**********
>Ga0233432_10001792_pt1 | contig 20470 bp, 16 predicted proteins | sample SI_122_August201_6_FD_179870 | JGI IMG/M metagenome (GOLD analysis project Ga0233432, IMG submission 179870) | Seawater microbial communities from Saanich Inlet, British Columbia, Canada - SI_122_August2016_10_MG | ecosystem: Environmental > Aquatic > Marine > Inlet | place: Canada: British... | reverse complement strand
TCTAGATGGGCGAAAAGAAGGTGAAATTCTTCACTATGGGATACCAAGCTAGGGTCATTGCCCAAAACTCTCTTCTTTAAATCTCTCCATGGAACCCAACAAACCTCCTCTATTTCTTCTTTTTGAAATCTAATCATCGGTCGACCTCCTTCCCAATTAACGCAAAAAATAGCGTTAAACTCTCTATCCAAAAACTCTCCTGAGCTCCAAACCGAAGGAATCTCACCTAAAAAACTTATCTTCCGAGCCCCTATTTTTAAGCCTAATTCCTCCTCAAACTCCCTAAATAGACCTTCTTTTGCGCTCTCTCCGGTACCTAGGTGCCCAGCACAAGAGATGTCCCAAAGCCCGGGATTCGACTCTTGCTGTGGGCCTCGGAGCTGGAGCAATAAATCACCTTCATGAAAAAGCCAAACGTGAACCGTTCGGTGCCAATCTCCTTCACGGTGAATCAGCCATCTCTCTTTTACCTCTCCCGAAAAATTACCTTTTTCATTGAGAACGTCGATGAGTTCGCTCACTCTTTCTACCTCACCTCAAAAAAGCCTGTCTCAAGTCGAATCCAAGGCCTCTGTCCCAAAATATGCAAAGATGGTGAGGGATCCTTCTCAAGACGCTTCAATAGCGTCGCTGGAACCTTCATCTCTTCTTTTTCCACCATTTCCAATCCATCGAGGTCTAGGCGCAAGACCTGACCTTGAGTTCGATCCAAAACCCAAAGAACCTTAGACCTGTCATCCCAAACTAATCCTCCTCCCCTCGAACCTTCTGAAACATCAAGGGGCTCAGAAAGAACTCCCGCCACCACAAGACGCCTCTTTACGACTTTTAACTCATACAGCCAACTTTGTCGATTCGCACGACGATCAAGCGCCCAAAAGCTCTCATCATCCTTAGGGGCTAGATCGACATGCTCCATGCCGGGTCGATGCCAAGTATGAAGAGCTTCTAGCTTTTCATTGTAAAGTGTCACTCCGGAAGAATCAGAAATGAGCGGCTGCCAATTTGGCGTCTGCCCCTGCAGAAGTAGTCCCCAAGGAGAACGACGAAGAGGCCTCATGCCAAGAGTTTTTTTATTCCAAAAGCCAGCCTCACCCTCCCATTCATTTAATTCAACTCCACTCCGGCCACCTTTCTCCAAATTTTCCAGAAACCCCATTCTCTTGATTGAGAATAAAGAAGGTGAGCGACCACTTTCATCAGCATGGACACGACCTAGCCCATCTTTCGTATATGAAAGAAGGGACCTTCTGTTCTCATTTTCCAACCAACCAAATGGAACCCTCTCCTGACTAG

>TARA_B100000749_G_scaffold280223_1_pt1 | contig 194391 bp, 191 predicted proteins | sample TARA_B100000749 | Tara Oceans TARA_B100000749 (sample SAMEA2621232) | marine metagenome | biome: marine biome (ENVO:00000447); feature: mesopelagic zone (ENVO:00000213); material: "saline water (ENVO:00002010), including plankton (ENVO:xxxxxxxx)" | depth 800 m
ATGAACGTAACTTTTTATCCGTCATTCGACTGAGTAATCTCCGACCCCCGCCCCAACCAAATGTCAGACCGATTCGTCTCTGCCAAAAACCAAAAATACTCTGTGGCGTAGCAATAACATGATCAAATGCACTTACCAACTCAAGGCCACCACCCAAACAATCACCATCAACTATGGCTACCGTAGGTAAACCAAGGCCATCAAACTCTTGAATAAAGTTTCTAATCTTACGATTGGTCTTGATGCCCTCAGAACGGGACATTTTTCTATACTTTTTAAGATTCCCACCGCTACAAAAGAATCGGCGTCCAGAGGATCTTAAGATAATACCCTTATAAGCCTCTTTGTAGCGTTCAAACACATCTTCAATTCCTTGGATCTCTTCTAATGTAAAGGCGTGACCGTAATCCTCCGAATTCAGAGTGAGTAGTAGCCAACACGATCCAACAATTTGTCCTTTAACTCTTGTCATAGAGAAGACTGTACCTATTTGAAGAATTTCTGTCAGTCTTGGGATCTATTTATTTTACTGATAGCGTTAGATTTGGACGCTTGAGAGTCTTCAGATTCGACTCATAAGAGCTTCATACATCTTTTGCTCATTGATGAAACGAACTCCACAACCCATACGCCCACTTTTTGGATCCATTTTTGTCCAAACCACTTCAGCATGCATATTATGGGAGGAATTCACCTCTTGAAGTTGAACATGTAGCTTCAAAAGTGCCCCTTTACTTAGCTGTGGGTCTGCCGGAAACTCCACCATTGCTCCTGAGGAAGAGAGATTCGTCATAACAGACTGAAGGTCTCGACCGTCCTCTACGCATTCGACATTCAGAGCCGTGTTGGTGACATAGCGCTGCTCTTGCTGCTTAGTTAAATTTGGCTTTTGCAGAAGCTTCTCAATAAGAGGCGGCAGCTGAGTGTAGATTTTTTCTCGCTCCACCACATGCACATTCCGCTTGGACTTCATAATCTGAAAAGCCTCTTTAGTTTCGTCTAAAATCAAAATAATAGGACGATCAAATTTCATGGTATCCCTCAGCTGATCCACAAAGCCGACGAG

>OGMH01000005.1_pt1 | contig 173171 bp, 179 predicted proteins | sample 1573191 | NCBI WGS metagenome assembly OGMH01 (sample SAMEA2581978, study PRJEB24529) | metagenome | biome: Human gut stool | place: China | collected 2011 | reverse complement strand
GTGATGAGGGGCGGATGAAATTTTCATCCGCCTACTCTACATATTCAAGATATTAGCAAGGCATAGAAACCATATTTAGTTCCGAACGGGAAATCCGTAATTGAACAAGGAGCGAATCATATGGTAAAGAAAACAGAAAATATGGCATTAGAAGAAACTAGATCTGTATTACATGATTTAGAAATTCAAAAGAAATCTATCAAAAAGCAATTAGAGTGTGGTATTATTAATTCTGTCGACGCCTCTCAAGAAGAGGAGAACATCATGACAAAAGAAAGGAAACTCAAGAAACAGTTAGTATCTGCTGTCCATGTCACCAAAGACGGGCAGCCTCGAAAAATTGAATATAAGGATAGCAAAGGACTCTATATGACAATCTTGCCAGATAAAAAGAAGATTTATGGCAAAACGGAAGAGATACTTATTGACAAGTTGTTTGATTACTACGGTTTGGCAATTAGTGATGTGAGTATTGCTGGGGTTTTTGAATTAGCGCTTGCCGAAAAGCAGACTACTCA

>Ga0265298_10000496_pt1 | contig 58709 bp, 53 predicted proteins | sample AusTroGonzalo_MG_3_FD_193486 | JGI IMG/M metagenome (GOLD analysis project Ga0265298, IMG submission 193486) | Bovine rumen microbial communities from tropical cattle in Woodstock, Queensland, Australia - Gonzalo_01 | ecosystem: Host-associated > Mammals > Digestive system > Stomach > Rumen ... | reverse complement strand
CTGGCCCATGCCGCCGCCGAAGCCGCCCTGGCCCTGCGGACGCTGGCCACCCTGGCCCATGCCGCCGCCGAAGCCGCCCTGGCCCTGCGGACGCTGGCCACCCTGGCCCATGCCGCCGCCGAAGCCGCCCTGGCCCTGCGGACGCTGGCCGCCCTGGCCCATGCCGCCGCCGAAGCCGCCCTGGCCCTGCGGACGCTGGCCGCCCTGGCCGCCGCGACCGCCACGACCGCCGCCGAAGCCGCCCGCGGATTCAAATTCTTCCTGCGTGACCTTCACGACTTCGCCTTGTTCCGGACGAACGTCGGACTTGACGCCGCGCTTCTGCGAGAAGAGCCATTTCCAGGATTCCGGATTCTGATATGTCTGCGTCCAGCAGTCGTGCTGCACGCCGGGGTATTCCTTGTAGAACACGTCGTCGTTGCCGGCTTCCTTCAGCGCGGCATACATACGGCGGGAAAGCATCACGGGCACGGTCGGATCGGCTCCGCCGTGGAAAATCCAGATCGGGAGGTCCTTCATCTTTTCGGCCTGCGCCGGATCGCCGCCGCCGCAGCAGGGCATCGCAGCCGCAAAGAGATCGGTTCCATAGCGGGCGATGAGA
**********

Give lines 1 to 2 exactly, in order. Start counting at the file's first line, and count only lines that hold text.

>Ga0233432_10001792_pt1 | contig 20470 bp, 16 predicted proteins | sample SI_122_August201_6_FD_179870 | JGI IMG/M metagenome (GOLD analysis project Ga0233432, IMG submission 179870) | Seawater microbial communities from Saanich Inlet, British Columbia, Canada - SI_122_August2016_10_MG | ecosystem: Environmental > Aquatic > Marine > Inlet | place: Canada: British... | reverse complement strand
TCTAGATGGGCGAAAAGAAGGTGAAATTCTTCACTATGGGATACCAAGCTAGGGTCATTGCCCAAAACTCTCTTCTTTAAATCTCTCCATGGAACCCAACAAACCTCCTCTATTTCTTCTTTTTGAAATCTAATCATCGGTCGACCTCCTTCCCAATTAACGCAAAAAATAGCGTTAAACTCTCTATCCAAAAACTCTCCTGAGCTCCAAACCGAAGGAATCTCACCTAAAAAACTTATCTTCCGAGCCCCTATTTTTAAGCCTAATTCCTCCTCAAACTCCCTAAATAGACCTTCTTTTGCGCTCTCTCCGGTACCTAGGTGCCCAGCACAAGAGATGTCCCAAAGCCCGGGATTCGACTCTTGCTGTGGGCCTCGGAGCTGGAGCAATAAATCACCTTCATGAAAAAGCCAAACGTGAACCGTTCGGTGCCAATCTCCTTCACGGTGAATCAGCCATCTCTCTTTTACCTCTCCCGAAAAATTACCTTTTTCATTGAGAACGTCGATGAGTTCGCTCACTCTTTCTACCTCACCTCAAAAAAGCCTGTCTCAAGTCGAATCCAAGGCCTCTGTCCCAAAATATGCAAAGATGGTGAGGGATCCTTCTCAAGACGCTTCAATAGCGTCGCTGGAACCTTCATCTCTTCTTTTTCCACCATTTCCAATCCATCGAGGTCTAGGCGCAAGACCTGACCTTGAGTTCGATCCAAAACCCAAAGAACCTTAGACCTGTCATCCCAAACTAATCCTCCTCCCCTCGAACCTTCTGAAACATCAAGGGGCTCAGAAAGAACTCCCGCCACCACAAGACGCCTCTTTACGACTTTTAACTCATACAGCCAACTTTGTCGATTCGCACGACGATCAAGCGCCCAAAAGCTCTCATCATCCTTAGGGGCTAGATCGACATGCTCCATGCCGGGTCGATGCCAAGTATGAAGAGCTTCTAGCTTTTCATTGTAAAGTGTCACTCCGGAAGAATCAGAAATGAGCGGCTGCCAATTTGGCGTCTGCCCCTGCAGAAGTAGTCCCCAAGGAGAACGACGAAGAGGCCTCATGCCAAGAGTTTTTTTATTCCAAAAGCCAGCCTCACCCTCCCATTCATTTAATTCAACTCCACTCCGGCCACCTTTCTCCAAATTTTCCAGAAACCCCATTCTCTTGATTGAGAATAAAGAAGGTGAGCGACCACTTTCATCAGCATGGACACGACCTAGCCCATCTTTCGTATATGAAAGAAGGGACCTTCTGTTCTCATTTTCCAACCAACCAAATGGAACCCTCTCCTGACTAG